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Historic Huguenot Street announces 2014 scholarship recipients

One of the stone buildings at Historic Huguenot Street
One of the stone buildings at Historic Huguenot Street
Historic Huguenot Street

Since 1998, in collaboration with the Hasbrouck Family Association Inc., Historic Huguenot Street has provided nearly $125,000 in scholarships to further the education of more than 100 undergraduate and graduate students. In 2014 alone, as a demonstration of its ongoing commitment to academic achievement, Historic Huguenot Street announced that there are 13 recipients of a total of $15,000 in scholarships.

Descendants of Huguenot families who advance scholarly work in fields related to Huguenot Street’s mission, such as architecture and historical anthropology, are eligible to apply for the scholarships. The 2014 recipients reflect the reach of Huguenot Street and Huguenot descendants across America, representing institutions in six different states, from Bowdoin College in Brunswick, Maine, and Tufts University in Boston, Massachusetts, to Macalester College in St. Paul, Minnesota, and Daytona State College in Daytona Beach, Florida.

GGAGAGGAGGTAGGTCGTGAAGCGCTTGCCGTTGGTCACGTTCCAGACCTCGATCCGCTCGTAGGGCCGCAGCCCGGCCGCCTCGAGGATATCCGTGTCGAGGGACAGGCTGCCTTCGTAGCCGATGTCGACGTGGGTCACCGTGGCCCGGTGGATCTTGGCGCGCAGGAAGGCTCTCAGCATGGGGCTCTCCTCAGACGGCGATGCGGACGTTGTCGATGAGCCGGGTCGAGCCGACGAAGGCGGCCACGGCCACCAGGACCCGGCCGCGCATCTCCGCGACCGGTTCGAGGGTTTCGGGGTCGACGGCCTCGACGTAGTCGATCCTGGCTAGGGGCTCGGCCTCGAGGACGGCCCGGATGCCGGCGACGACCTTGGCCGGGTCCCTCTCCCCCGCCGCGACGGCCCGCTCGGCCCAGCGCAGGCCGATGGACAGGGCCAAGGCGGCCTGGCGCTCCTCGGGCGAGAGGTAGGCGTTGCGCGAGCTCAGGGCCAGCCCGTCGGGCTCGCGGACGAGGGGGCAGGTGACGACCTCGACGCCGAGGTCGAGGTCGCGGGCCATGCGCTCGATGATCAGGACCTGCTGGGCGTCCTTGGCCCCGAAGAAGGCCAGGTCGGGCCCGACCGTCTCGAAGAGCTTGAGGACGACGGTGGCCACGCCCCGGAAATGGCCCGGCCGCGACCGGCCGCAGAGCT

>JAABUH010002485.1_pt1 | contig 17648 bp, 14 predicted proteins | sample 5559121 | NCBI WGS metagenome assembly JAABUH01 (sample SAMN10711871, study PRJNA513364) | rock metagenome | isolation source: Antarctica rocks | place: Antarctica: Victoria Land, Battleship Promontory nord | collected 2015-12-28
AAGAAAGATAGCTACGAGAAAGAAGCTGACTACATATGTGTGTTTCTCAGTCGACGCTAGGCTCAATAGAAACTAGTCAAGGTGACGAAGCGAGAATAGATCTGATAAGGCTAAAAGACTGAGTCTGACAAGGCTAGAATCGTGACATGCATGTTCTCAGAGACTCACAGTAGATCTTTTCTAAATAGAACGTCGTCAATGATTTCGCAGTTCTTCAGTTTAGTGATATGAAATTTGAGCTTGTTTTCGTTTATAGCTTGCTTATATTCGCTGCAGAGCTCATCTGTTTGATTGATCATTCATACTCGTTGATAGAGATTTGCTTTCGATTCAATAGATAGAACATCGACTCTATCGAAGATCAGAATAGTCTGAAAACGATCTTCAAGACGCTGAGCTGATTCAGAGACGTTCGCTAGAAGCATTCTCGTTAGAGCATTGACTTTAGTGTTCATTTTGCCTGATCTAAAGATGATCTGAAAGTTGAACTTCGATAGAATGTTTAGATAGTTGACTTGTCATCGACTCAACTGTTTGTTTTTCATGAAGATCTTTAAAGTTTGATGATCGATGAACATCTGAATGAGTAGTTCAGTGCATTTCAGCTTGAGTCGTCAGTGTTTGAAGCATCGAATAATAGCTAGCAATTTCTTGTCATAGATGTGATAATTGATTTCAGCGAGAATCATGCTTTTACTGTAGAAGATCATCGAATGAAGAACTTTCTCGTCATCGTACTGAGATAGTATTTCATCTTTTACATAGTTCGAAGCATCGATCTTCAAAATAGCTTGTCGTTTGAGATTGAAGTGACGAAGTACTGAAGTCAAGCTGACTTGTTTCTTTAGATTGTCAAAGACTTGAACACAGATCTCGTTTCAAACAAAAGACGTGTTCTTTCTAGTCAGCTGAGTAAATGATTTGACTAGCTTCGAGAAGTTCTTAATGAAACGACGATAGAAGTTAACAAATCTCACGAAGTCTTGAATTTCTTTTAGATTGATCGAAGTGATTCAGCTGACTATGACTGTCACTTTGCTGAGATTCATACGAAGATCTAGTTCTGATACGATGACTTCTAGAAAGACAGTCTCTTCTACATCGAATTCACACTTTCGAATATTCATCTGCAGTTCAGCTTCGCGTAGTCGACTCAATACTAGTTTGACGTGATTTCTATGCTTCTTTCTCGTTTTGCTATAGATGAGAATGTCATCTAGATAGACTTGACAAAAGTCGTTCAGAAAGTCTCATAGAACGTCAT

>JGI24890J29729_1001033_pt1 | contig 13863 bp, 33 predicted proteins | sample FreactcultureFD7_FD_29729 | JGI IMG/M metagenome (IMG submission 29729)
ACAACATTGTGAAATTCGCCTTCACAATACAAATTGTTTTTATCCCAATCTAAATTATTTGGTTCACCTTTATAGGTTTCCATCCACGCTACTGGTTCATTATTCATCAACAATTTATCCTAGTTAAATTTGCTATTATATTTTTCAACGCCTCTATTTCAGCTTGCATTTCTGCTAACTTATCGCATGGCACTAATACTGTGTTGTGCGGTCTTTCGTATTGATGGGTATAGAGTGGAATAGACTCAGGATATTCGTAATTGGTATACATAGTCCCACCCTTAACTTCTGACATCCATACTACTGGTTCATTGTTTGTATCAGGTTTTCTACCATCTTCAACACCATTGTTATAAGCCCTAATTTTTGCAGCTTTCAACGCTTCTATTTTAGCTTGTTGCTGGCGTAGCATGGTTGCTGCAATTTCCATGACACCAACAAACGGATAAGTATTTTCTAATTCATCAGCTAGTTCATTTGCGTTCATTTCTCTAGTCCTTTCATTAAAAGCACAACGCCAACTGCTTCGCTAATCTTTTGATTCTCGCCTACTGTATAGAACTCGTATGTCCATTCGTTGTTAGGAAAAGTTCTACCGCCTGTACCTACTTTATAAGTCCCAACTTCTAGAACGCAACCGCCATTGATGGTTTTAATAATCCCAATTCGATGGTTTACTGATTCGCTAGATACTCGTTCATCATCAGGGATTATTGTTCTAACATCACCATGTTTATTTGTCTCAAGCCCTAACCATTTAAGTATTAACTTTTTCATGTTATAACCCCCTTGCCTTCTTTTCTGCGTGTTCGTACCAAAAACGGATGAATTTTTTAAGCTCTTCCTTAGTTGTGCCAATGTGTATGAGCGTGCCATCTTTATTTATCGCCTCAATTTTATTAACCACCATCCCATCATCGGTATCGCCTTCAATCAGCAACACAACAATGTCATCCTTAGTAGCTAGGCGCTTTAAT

Education has been a cornerstone of the Huguenot Street experience since at least 1689, when Jean Cottin was hired as the first schoolmaster. “With these scholarships, Historic Huguenot Street is proud to increase its commitment to an educational tradition begun here more than 300 years ago” said Mary Etta Schneider, President of Huguenot Street’s Board of Directors.

The 2014 recipients are: Elizabeth Garland, Cedarville University (OH); Kaj Kraus, New York University (NY); Elonna Falk, Tufts University (MA); Keturah Hasbrouk, Cairn University (PA); Cate Huynen, Clark University (MA); Marta LeFevre-Levy, Macalaster College (MN); Ryan Mancini, Bowdoin College (ME); Amber McDaniel, Daytona State College (FL); David Miller, Rensselaer Polytechnic Institute (NY); Rachel Olsby, St. Elizabeth College of Nursing (NY); Amanda Ortman, Virginia Commonwealth University (VA); Isabel Sacks, Swarthmore College (PA); Anna Herscher, SUNY Empire State College (NY).

Historic Huguenot Street, located in New Paltz, NY, is a 10-acre National Historic Landmark District that includes a visitor center, seven stone house museums, a reconstructed 1717 French church, and an early burial ground.

For more information on their scholarship program please visit:

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